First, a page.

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Editors are worth something after all

When the boss says something like “We don’t need editors; we all have spell-check,” you face the uncomfortable realization that the boss is an ignoramus. You are working for someone who (a) doesn’t understand how spell-check functions and what its limitations are, and (b) has no more understanding of what is involved in editing than he does of Akkadian cuneiform.

So you might want to refer him to this article by James Mathewson, the editor in chief at ibm.com, which summarizes a little experiment:

Because editors are often seen as unnecessary, we at IBM conducted a study to demonstrate their value for some of our marketing pages. We took a sample of unedited pages with high traffic from across our various business units and ran them through Dave Harlan, the editing lead for the group that creates a lot of our marketing content. We then ran an A/B test, where we served the unedited versions to a random sample of users and the edited versions to the rest of the users. We then measured engagement (defined as clicks to desired links on the page) on those pages over the course of a month.

The results were astonishing.

The mean difference in engagement was 30 percent across the set of pages. And the standard deviation was one percent–we got a 30 percent improvement on the desired call to action for the pages across the board.

I’m fairly sure that to achieve such results, Mr. Harlan and his team did more than run the spell-check and fix the commas. They must have done honest-to-God, get-to-the-point, don’t-waste-my-time editing. That means establishing a focus up front, pruning verbiage, clarifying the organization, looking for meaning beneath jargon, and thinking more about the reader’s needs than the writer’s preferences.

Mr. Mathewson is careful not to make extravagant claims. He says that additional studies ought to be conducted to see whether this experiment was a fluke or an indication that editing indeed produces substantial benefits.

I, however, am under no such constraints. Editing, proper editing, adds value. There.

If your boss is interested in having readers pay attention to what you turn out, he might want to think about engaging a couple of editors and getting out of their way.

 

 

Posted by John McIntyre at 11:21 AM | | Comments (3)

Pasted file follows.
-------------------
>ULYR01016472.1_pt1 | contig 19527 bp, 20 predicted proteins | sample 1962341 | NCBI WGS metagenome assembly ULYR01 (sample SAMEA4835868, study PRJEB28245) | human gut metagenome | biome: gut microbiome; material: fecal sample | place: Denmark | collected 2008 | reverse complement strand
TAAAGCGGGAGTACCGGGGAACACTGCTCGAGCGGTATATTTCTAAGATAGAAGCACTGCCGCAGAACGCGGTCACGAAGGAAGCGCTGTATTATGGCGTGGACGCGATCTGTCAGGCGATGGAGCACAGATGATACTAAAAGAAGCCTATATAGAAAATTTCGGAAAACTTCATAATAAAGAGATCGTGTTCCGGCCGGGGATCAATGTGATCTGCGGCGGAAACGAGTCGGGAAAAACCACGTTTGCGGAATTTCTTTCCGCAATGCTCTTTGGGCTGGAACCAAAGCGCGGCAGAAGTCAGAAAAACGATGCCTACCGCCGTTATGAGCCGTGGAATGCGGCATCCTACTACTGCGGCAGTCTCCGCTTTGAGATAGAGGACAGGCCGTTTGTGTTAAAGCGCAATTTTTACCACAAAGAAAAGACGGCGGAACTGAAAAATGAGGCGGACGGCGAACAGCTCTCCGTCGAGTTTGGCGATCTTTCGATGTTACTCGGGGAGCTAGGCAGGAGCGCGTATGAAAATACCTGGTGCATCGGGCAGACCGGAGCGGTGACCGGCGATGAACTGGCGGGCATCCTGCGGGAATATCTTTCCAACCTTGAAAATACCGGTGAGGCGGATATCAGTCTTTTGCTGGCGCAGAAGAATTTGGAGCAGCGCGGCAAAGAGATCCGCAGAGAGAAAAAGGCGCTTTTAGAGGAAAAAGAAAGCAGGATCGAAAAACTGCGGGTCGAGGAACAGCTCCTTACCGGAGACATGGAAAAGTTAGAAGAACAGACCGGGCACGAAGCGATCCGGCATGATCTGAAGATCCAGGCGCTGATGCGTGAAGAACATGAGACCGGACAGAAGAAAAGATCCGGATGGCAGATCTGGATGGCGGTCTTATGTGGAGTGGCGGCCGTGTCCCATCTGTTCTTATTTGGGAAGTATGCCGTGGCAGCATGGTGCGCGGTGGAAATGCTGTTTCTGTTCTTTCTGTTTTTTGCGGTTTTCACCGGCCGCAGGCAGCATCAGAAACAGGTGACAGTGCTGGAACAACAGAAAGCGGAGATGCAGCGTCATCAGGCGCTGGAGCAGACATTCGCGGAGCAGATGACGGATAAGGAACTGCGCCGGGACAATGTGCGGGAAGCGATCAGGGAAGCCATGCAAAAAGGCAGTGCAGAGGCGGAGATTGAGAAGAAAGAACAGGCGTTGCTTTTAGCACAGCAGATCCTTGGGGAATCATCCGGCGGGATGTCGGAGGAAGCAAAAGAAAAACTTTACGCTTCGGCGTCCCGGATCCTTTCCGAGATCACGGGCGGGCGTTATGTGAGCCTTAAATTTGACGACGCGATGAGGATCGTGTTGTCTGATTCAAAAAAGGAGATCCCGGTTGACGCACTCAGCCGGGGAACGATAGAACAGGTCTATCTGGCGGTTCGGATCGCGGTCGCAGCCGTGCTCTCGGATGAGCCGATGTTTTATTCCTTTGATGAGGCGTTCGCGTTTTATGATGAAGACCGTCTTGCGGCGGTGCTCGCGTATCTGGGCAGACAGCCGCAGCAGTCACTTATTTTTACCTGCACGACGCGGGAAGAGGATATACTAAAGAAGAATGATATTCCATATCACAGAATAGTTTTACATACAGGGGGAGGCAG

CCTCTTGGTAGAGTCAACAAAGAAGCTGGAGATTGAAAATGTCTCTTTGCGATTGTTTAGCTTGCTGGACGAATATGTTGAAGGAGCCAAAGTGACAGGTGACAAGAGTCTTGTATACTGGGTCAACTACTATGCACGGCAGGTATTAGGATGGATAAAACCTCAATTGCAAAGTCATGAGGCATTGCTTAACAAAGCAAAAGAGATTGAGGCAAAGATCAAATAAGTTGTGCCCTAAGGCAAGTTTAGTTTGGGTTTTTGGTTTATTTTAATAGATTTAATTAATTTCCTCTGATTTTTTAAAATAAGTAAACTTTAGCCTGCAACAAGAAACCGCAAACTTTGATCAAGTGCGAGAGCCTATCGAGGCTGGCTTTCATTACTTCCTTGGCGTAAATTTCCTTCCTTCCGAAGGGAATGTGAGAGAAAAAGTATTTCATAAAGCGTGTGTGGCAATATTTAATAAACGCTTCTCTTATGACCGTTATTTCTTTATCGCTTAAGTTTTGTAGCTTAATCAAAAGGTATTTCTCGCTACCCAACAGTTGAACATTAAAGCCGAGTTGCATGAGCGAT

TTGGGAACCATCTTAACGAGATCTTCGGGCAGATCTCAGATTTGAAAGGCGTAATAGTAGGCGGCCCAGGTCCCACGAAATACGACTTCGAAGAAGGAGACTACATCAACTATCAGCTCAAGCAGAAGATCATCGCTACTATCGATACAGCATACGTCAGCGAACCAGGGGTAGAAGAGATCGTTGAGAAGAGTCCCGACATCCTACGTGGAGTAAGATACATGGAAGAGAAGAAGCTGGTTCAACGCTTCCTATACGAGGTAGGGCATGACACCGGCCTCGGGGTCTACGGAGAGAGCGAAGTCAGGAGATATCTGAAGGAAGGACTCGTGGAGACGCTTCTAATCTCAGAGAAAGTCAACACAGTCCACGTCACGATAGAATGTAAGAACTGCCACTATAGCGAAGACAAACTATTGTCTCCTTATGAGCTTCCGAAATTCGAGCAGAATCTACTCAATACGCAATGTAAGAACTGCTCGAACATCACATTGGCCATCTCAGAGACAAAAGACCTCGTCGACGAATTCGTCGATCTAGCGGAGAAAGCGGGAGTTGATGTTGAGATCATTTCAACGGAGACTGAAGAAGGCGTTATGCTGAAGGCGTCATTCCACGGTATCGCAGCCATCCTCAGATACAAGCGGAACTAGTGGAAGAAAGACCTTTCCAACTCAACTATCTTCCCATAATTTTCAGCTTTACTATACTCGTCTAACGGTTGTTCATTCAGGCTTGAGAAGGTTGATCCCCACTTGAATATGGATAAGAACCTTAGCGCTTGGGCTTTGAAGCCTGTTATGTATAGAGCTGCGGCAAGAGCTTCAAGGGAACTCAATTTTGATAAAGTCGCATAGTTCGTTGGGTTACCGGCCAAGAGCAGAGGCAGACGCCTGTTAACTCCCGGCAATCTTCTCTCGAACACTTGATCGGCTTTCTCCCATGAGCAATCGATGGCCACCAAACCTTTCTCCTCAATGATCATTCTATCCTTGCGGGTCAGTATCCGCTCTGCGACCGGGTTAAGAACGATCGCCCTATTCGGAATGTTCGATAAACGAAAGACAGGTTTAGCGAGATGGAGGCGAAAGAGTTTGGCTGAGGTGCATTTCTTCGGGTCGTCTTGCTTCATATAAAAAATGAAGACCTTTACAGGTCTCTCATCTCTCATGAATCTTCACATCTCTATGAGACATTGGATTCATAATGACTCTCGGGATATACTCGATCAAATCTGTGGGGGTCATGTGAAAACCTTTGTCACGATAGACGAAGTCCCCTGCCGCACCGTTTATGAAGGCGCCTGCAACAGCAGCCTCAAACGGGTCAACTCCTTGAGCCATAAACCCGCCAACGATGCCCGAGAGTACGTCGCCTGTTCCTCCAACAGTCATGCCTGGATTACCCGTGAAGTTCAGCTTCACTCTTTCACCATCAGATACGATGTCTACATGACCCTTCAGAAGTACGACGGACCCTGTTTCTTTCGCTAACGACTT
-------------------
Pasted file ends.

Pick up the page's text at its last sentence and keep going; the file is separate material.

Comments

I've known a lot of editors in my life. A few were priceless. Some were a threat to the language. One was known for finding the single spark in a story and stamping it out. What writers want from an editor is approval -- no praise is too extravagent. What they need is helpful criticism. Even John, whose blog is presumably unedited, has a typo from time to time.

A few days ago, one of John's entries was about the word "often." I wrote a comment about the word "soften." My mind burped. I needed an editor.

I love this study. It confirms all my preconceptions.

Certainly, editors that robotically homogenise everything they work on are atrocious, however technically competent. The art is to imagine, from the point of view of the reader, which of the writer's idiosyncrasies are appealing and which aren't.

By all means discuss changes with the writer where appropriate, but in the end the reader is the god to whom you're both making an offering.

Some people who post comments STILL need an editor. We all do! Even editors!

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About John McIntyre
John McIntyre, mild-mannered editor for a great metropolitan newspaper, has fussed over writers’ work, to sporadic expressions of gratitude, for thirty years. He is The Sun’s night content production manager and former head of its copy desk. He also teaches editing at Loyola University Maryland. A former president of the American Copy Editors Society, a native of Kentucky, a graduate of Michigan State and Syracuse, and a moderate prescriptivist, he writes about language, journalism, and arbitrarily chosen topics. If you are inspired by a spirit of contradiction, comment on the posts or write to him at john.mcintyre@baltsun.com.
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